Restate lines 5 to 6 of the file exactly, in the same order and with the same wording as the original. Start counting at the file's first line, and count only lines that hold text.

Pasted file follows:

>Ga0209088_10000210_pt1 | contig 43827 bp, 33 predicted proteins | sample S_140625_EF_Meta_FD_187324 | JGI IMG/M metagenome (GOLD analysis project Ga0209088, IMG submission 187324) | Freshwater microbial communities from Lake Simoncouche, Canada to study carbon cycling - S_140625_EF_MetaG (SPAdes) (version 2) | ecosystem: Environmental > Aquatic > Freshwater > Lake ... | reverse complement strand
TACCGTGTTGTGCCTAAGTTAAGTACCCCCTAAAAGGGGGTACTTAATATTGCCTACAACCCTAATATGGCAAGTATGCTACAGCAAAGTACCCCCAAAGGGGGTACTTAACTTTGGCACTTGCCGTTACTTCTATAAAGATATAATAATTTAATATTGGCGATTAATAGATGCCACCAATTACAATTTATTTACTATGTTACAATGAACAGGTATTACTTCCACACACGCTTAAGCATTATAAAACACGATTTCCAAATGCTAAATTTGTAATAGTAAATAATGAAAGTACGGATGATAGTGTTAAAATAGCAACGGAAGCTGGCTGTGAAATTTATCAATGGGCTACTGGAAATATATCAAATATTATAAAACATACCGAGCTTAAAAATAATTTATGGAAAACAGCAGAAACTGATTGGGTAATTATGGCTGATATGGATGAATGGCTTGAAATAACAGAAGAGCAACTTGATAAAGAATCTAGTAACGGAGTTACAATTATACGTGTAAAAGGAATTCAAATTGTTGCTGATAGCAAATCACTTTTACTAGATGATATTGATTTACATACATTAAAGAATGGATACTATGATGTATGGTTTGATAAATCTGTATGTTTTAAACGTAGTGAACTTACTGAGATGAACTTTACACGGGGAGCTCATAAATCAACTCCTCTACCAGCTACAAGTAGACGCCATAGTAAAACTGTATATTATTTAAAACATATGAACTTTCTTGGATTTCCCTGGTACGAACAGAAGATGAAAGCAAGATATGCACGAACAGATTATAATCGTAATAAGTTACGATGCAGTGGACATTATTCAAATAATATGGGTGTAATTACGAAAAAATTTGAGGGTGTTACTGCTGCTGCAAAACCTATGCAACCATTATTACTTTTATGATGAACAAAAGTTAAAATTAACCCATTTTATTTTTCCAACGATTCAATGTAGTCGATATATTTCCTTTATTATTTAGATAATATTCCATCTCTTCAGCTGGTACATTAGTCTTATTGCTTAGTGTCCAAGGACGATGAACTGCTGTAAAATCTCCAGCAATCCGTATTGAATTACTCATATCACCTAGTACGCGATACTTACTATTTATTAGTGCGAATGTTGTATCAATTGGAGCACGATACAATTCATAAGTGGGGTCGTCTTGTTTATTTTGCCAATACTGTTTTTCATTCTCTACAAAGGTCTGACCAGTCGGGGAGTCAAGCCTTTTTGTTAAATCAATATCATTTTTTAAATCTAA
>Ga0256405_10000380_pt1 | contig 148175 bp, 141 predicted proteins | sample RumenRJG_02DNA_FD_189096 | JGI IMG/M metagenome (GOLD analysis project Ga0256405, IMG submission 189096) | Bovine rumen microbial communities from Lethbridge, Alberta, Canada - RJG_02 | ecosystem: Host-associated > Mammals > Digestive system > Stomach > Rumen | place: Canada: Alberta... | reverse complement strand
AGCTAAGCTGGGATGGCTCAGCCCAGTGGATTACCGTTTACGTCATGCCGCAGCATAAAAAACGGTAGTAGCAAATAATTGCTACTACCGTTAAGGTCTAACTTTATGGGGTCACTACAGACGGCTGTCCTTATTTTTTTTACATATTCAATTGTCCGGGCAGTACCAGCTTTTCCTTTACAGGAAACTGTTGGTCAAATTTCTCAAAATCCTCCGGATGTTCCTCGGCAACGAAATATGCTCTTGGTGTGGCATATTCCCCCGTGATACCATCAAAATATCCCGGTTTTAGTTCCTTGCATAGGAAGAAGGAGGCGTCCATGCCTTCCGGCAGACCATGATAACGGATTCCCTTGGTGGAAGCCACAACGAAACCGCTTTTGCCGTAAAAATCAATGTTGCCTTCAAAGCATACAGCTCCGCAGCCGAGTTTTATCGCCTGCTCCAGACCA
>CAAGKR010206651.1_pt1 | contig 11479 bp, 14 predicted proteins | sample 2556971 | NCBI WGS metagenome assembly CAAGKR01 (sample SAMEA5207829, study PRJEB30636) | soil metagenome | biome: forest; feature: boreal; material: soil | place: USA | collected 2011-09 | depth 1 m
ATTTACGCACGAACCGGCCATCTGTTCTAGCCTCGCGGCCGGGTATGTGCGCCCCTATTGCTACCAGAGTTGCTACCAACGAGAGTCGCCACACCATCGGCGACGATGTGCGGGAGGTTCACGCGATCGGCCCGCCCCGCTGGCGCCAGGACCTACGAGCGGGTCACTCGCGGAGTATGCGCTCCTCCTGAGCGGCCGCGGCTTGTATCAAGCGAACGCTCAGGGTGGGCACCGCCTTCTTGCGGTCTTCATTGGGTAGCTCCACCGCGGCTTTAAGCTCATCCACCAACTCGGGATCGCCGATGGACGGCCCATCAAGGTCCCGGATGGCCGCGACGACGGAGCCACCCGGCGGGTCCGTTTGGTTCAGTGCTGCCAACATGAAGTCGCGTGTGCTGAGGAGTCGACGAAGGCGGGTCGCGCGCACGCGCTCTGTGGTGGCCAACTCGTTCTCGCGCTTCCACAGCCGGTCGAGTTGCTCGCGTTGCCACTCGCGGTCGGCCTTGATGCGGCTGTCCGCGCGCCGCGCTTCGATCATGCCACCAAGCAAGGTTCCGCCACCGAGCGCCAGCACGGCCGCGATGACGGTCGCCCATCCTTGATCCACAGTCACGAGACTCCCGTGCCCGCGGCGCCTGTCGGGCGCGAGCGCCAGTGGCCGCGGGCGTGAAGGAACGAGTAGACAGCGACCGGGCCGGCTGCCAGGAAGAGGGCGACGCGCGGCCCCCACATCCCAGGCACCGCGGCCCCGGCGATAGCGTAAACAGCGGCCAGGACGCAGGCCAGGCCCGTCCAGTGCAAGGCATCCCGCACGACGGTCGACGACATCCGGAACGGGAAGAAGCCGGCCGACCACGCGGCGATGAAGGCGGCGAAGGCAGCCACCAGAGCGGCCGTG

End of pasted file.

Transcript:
>CAAGKR010206651.1_pt1 | contig 11479 bp, 14 predicted proteins | sample 2556971 | NCBI WGS metagenome assembly CAAGKR01 (sample SAMEA5207829, study PRJEB30636) | soil metagenome | biome: forest; feature: boreal; material: soil | place: USA | collected 2011-09 | depth 1 m
ATTTACGCACGAACCGGCCATCTGTTCTAGCCTCGCGGCCGGGTATGTGCGCCCCTATTGCTACCAGAGTTGCTACCAACGAGAGTCGCCACACCATCGGCGACGATGTGCGGGAGGTTCACGCGATCGGCCCGCCCCGCTGGCGCCAGGACCTACGAGCGGGTCACTCGCGGAGTATGCGCTCCTCCTGAGCGGCCGCGGCTTGTATCAAGCGAACGCTCAGGGTGGGCACCGCCTTCTTGCGGTCTTCATTGGGTAGCTCCACCGCGGCTTTAAGCTCATCCACCAACTCGGGATCGCCGATGGACGGCCCATCAAGGTCCCGGATGGCCGCGACGACGGAGCCACCCGGCGGGTCCGTTTGGTTCAGTGCTGCCAACATGAAGTCGCGTGTGCTGAGGAGTCGACGAAGGCGGGTCGCGCGCACGCGCTCTGTGGTGGCCAACTCGTTCTCGCGCTTCCACAGCCGGTCGAGTTGCTCGCGTTGCCACTCGCGGTCGGCCTTGATGCGGCTGTCCGCGCGCCGCGCTTCGATCATGCCACCAAGCAAGGTTCCGCCACCGAGCGCCAGCACGGCCGCGATGACGGTCGCCCATCCTTGATCCACAGTCACGAGACTCCCGTGCCCGCGGCGCCTGTCGGGCGCGAGCGCCAGTGGCCGCGGGCGTGAAGGAACGAGTAGACAGCGACCGGGCCGGCTGCCAGGAAGAGGGCGACGCGCGGCCCCCACATCCCAGGCACCGCGGCCCCGGCGATAGCGTAAACAGCGGCCAGGACGCAGGCCAGGCCCGTCCAGTGCAAGGCATCCCGCACGACGGTCGACGACATCCGGAACGGGAAGAAGCCGGCCGACCACGCGGCGATGAAGGCGGCGAAGGCAGCCACCAGAGCGGCCGTG